Friday, February 7th, 2014

The Morris County Board of Freeholders has approved a shared services agreement with Morristown that calls for the county to provide the town with health services for the next five years, saving the town an estimated $575,000.

Morristown is the fourth municipality whose health services are being provided by the county’s Office of Health Management, with Morris Plains, Boonton Township and Denville being the other three.

“The freeholders have always said we are committed to sharing services with our municipalities and with other counties if it saves money for taxpayers,” said Freeholder Director Tom Mastrangelo. “This shared services agreement with Morristown does that.”

Under the agreement, which runs through 2018, Morristown’s payments to the county range from $131,654.72 this year to $142,506.77 in the contract’s final year. The county will supplement Morristown’s existing staff with personnel from the county’s Office of Health Management, including its licensed health officer.

The fees paid by Morristown, whose health officer retired last year, will help defray the county’s existing salary and wage costs and will allow it to hire an additional staff member to support Morristown.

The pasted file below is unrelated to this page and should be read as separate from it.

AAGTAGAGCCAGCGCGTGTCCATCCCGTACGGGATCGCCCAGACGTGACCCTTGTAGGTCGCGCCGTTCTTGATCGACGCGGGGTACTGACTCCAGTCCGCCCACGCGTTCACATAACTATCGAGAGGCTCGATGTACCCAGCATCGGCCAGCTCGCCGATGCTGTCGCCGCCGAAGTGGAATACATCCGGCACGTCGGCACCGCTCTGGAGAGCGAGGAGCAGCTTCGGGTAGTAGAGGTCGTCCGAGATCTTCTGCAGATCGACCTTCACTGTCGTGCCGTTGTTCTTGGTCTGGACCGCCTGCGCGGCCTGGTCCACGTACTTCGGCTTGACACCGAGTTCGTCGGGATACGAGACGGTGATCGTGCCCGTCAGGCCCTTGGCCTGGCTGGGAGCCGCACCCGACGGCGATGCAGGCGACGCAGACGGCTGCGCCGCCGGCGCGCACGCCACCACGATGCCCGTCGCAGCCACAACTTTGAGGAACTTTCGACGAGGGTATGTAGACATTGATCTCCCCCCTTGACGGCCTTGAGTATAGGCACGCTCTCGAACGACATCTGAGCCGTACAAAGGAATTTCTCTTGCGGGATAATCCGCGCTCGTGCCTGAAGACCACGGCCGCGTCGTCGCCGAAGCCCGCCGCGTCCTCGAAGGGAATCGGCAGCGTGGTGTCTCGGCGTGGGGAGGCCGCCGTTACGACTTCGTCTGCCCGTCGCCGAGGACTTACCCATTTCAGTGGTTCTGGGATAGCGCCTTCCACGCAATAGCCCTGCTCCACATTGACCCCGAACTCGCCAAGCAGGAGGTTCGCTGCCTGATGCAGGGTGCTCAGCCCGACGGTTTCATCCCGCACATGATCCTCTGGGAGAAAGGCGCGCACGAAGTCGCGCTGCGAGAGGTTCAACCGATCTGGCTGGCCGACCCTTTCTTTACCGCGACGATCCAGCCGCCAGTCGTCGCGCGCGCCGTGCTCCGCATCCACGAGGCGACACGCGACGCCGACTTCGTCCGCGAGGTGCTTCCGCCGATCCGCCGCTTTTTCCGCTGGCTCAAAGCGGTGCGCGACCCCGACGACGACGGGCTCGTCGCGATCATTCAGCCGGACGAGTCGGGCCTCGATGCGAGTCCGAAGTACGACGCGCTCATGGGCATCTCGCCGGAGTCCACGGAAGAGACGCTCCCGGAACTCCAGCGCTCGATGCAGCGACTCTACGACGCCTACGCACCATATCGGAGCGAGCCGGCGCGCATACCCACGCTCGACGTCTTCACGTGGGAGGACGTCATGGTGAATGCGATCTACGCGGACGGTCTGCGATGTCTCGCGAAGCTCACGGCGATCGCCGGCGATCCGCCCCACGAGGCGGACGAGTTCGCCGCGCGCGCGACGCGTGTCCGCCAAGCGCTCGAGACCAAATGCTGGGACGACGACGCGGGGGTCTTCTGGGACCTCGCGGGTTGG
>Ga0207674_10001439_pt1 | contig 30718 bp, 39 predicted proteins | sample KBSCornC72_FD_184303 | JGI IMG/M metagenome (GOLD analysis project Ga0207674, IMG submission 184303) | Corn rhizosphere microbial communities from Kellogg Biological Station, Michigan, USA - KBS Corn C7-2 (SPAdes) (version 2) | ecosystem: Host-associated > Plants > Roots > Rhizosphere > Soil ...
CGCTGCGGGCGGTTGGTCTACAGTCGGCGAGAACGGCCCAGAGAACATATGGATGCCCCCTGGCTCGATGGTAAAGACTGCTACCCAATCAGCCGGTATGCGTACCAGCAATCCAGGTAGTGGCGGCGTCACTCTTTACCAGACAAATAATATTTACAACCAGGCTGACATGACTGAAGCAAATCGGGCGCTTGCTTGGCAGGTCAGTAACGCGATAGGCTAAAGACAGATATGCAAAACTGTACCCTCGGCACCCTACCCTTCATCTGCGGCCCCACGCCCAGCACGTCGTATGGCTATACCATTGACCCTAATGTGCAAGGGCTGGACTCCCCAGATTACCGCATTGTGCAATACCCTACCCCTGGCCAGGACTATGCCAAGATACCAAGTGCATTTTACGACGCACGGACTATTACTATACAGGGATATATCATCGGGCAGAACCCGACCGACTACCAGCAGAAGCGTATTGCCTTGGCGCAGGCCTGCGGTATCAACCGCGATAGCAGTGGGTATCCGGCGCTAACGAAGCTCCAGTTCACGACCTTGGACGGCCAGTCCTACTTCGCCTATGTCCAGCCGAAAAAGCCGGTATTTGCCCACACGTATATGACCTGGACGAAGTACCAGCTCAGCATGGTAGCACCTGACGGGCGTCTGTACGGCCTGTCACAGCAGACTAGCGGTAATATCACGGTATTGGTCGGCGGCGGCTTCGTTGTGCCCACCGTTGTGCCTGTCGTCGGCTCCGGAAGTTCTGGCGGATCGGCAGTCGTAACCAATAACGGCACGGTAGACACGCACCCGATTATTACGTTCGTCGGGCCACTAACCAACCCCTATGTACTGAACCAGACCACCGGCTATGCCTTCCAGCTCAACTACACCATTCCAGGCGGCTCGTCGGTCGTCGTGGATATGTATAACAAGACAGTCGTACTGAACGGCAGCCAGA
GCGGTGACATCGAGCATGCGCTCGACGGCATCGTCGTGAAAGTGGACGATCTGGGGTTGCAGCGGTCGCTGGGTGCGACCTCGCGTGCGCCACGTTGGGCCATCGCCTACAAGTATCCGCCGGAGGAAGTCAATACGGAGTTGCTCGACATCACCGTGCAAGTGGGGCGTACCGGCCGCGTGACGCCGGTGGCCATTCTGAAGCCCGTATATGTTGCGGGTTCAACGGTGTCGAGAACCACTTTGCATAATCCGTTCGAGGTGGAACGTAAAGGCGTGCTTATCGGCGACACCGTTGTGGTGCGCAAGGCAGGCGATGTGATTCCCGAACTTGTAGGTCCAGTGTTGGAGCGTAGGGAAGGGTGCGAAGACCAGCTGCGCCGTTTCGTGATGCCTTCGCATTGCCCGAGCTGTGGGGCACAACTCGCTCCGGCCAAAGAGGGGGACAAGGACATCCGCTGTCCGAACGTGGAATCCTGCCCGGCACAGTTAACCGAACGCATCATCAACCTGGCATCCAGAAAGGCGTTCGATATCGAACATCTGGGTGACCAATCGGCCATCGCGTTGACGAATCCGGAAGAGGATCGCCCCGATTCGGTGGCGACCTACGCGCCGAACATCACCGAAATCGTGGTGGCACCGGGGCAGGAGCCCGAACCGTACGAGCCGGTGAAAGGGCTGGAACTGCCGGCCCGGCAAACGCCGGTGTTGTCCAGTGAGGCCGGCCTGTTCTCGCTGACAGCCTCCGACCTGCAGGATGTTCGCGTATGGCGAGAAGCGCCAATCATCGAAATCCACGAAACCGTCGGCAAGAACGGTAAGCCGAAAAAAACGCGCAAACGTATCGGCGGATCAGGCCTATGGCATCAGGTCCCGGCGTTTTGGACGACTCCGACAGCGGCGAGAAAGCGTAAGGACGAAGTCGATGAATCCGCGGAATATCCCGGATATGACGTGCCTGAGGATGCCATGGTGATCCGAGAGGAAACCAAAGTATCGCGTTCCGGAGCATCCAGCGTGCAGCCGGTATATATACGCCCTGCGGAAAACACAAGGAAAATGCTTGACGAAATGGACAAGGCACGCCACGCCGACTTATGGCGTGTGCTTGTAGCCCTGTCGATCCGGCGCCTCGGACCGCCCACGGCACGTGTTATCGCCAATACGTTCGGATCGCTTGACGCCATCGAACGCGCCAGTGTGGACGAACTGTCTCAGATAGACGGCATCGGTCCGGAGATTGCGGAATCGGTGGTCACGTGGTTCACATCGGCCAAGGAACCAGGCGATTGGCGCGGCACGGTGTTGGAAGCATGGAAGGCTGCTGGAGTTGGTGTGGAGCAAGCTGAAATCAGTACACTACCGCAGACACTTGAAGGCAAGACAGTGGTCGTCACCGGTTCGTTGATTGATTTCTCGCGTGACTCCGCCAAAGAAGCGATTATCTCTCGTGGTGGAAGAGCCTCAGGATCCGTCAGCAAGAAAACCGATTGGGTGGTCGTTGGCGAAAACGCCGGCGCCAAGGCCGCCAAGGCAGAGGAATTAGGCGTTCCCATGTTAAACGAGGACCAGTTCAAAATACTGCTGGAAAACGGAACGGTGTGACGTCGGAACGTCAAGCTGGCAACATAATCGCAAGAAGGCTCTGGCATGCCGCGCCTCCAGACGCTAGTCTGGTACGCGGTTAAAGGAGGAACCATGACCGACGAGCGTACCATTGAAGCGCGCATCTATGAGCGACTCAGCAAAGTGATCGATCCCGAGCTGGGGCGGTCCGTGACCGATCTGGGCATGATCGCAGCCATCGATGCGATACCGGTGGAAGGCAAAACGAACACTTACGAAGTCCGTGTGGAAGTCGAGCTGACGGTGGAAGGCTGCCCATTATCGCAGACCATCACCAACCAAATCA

The county will provide Morristown with services similar to those it provides Denville, Boonton Township and Morris Plains. Those services include public health administration; health education; public health emergency preparedness response and planning; and public health nursing supervision.

“Sharing or consolidating services can be a win-win situation for the county and participating towns,” said Freeholder Doug Cabana, liaison to Health Management. “The freeholders will continue to explore mutually beneficial shared services opportunities with other towns.”

Freeholder John Cesaro, who chairs the county’s Shared Services Advisory Committee, said the freeholders welcome suggestions from municipal officials.

“We want to work cooperatively with our local officials to identify county and municipal services that could potentially be provided in a shared environment,” Cesaro said. “We also want to be sure that such sharing achieves long-term economies of scale, while maintaining or enhancing service quality.”